International student stories: Studying at Sussex’s School of Life Sciences
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International student stories: Studying at Sussex’s School of Life Sciences

International student stories: Studying at Sussex’s School of Life Sciences

Are you looking to pursue a Bachelor’s degree in the life sciences, or to hone your expertise in the field with a career-boosting Master’s qualification? You may want to consider doing so at the University of Sussex’s School of Life Sciences in England.

The life sciences is a fascinating field of study and one that’s constantly evolving. Prospective students will find that the school’s diversity–with expertise in areas as varied as cancer biology, drug discovery, neuroscience and biodiversity–lays the perfect foundation for them to develop the skills and knowledge needed to succeed in their chosen endeavours.

But what is it like to live and study at Sussex as an international student? Here are stories from three students reflecting on their social and academic experiences at the university:

Muratha Sottatipreedawong from Thailand, BSc Biomedical Science

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Muratha Sottatipreedawong

While choosing a university course, what made you select a life sciences degree at the University of Sussex?

Being a student at Mahidol University’s (in Thailand) BSc in Biomedical Sciences 2+2 programme involves spending the last two years of my degree at Sussex. I chose this programme because the school has strong research areas in the fields of biochemistry and neuroscience. The programme also provides me with an opportunity to do research in an active laboratory environment, which provides the foundation for me to further my studies in my field of interest.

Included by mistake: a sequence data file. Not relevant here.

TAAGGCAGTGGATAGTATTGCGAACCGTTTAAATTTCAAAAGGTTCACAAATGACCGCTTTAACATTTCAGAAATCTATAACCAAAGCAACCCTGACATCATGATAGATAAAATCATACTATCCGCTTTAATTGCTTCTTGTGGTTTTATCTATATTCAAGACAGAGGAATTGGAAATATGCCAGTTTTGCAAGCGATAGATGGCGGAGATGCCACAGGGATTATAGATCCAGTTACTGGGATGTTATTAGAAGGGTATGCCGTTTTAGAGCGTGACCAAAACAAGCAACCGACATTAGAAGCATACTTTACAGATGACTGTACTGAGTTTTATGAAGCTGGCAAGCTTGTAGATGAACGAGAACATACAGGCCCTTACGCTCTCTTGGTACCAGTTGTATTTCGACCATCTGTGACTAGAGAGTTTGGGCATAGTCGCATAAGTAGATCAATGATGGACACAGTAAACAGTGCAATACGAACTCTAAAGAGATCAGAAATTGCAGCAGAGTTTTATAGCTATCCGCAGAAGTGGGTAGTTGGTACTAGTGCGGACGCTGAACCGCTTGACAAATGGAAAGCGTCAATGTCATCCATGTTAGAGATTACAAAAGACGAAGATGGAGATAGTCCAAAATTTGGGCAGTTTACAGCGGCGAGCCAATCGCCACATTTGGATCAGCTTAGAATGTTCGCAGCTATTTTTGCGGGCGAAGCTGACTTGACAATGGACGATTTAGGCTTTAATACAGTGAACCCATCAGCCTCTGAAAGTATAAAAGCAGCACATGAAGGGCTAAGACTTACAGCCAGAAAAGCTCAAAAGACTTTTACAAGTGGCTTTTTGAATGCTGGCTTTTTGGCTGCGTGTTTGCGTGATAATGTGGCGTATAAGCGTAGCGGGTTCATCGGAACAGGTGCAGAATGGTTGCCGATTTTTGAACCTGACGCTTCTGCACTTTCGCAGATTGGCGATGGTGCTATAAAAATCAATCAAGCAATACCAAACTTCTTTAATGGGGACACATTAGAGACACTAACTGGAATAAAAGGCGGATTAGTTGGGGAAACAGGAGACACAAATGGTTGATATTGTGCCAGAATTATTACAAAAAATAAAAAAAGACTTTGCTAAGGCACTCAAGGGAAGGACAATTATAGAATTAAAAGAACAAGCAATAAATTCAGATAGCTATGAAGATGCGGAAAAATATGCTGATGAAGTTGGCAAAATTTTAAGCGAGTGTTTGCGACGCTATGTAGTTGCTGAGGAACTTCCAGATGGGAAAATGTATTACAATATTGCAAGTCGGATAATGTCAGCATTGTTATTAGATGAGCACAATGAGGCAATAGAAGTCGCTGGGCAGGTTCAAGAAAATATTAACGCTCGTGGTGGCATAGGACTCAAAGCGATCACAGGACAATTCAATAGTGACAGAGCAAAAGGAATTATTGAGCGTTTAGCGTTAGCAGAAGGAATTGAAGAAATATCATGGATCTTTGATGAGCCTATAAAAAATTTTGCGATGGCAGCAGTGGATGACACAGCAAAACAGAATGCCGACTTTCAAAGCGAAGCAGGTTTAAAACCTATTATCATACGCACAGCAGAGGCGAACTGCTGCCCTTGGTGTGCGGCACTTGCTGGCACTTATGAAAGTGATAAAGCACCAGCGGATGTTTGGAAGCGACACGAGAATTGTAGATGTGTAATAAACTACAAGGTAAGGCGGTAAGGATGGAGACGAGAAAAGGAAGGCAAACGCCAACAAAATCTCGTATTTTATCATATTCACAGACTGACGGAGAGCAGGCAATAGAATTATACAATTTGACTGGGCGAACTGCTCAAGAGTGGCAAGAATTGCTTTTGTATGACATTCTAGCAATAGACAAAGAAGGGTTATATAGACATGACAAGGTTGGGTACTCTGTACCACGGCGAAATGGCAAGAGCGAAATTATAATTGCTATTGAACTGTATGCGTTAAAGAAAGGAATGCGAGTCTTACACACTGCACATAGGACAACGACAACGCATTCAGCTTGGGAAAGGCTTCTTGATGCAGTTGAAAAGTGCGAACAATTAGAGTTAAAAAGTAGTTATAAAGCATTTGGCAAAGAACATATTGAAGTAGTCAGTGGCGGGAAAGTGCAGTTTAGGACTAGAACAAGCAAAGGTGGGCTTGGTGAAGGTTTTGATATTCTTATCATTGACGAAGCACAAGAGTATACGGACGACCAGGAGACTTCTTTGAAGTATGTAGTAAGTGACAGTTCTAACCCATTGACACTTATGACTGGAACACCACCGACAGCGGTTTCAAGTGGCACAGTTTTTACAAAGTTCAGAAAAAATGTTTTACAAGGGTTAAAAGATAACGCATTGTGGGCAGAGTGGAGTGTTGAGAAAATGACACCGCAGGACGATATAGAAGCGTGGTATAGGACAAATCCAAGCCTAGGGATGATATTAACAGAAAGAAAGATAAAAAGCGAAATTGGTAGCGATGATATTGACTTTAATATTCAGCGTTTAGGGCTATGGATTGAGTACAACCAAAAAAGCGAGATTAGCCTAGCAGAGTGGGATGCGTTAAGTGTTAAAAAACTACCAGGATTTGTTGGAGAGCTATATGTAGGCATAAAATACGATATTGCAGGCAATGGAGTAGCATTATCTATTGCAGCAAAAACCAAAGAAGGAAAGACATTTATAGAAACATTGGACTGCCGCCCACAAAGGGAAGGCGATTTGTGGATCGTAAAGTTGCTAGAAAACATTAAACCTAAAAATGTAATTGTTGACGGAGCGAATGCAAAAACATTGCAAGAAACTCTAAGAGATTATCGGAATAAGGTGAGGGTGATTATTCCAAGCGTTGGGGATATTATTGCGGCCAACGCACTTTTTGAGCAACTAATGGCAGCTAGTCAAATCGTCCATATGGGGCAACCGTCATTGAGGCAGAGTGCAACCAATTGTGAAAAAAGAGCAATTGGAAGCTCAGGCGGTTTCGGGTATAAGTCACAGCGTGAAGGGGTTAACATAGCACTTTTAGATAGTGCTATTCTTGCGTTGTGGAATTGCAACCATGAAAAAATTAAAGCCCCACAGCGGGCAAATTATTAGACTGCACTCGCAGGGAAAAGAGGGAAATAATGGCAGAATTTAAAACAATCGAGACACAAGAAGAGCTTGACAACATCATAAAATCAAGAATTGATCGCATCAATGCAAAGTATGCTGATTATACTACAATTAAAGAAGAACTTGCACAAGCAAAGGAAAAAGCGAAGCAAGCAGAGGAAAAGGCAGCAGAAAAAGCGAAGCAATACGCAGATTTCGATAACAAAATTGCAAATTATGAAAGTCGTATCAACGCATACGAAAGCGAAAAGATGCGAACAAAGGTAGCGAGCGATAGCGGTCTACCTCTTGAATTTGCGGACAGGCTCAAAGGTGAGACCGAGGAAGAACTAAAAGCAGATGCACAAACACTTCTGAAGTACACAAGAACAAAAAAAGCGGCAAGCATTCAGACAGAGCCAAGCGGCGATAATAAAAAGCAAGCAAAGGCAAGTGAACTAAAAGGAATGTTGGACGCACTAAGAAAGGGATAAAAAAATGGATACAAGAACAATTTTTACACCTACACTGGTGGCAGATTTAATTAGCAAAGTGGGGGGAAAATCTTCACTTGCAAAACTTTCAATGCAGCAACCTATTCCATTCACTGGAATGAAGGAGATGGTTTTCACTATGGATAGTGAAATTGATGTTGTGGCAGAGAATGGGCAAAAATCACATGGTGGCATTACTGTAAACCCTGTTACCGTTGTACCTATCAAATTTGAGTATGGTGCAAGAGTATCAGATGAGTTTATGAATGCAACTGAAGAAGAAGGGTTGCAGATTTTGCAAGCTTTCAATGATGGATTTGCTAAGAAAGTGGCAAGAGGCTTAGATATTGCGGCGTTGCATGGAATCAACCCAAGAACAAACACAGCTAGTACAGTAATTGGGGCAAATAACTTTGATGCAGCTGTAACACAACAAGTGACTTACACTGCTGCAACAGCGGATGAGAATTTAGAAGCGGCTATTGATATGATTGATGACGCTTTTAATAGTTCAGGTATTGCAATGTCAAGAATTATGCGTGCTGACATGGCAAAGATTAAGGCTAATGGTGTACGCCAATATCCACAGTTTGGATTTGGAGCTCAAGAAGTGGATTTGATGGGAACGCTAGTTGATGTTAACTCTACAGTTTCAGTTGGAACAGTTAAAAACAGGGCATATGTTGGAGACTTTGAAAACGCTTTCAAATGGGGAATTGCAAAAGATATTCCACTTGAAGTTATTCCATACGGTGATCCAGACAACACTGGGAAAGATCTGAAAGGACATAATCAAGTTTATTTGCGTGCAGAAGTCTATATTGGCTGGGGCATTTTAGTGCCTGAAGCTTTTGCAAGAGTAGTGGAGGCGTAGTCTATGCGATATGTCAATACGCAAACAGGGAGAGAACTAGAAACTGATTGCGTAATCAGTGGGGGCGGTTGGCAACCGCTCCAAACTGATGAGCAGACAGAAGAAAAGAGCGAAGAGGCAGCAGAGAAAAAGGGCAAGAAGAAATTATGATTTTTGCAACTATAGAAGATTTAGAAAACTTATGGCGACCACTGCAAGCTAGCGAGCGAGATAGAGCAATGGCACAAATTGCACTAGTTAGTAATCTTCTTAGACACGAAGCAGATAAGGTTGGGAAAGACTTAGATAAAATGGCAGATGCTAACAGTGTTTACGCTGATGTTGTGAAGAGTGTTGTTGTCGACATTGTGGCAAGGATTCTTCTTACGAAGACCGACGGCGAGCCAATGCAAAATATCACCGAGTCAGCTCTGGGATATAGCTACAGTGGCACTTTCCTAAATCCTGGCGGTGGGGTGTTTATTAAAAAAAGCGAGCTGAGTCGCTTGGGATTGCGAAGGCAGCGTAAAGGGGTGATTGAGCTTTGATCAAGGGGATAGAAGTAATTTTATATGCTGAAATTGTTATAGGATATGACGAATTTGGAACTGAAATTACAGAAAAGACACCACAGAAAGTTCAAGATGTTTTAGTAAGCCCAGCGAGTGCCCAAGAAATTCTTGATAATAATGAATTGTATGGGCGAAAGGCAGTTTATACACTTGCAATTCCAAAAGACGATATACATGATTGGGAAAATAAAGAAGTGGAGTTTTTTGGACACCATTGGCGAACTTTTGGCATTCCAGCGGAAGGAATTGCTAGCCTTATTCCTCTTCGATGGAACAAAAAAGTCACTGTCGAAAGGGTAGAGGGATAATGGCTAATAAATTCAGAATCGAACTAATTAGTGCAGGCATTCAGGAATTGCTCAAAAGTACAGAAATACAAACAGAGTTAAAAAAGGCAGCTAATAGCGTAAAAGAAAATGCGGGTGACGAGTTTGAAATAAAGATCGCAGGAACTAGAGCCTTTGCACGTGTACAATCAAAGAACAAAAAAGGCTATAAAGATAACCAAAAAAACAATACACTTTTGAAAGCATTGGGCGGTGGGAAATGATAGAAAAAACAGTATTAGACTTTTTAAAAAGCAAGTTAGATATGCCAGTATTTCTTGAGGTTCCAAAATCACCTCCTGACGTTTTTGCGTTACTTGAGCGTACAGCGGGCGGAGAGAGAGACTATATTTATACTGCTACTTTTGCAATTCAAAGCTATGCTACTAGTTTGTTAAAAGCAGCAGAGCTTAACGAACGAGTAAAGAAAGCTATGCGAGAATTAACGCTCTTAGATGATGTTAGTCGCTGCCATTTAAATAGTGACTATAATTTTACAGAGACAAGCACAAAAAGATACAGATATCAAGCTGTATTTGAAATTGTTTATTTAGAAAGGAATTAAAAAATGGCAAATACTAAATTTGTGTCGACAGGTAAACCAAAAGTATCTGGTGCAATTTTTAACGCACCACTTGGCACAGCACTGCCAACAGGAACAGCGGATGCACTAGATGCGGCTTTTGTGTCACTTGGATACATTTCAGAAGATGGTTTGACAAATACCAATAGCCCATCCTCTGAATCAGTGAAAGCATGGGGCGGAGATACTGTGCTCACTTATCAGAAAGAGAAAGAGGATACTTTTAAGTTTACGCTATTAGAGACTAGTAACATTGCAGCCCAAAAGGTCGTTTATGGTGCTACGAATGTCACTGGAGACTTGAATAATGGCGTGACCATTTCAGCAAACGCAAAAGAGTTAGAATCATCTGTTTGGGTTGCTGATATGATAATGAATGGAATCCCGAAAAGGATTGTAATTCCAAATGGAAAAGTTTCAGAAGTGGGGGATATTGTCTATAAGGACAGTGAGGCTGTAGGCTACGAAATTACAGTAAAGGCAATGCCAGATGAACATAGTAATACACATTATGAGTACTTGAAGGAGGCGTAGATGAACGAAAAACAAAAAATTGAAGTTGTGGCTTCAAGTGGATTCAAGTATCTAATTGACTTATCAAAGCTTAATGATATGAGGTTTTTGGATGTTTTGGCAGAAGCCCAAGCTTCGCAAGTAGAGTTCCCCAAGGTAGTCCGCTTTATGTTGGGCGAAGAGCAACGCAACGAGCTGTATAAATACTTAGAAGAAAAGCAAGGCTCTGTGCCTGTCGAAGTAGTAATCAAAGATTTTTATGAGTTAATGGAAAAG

What’s your favourite part about living the University of Sussex undergraduate student lifestyle?

The school has given me an opportunity to work in Ruth Murrell-Lagnado’s lab this summer, which is the favourite part of my undergraduate studies. Being at the lab gives me plenty of hands-on laboratory practice and will develop my academic skills and scientific thinking processes for conducting experiments. The supervisor and graduate students here have also given me great advice and support. There’s also great facilities at Sussex, such as the 24/7 library.

Teaching at the Sussex School of Life Sciences is strongly research-led and focused on developing the skills and employability needed by the next generation of scientists and innovators. How does this school prepare you for the future worlds of work?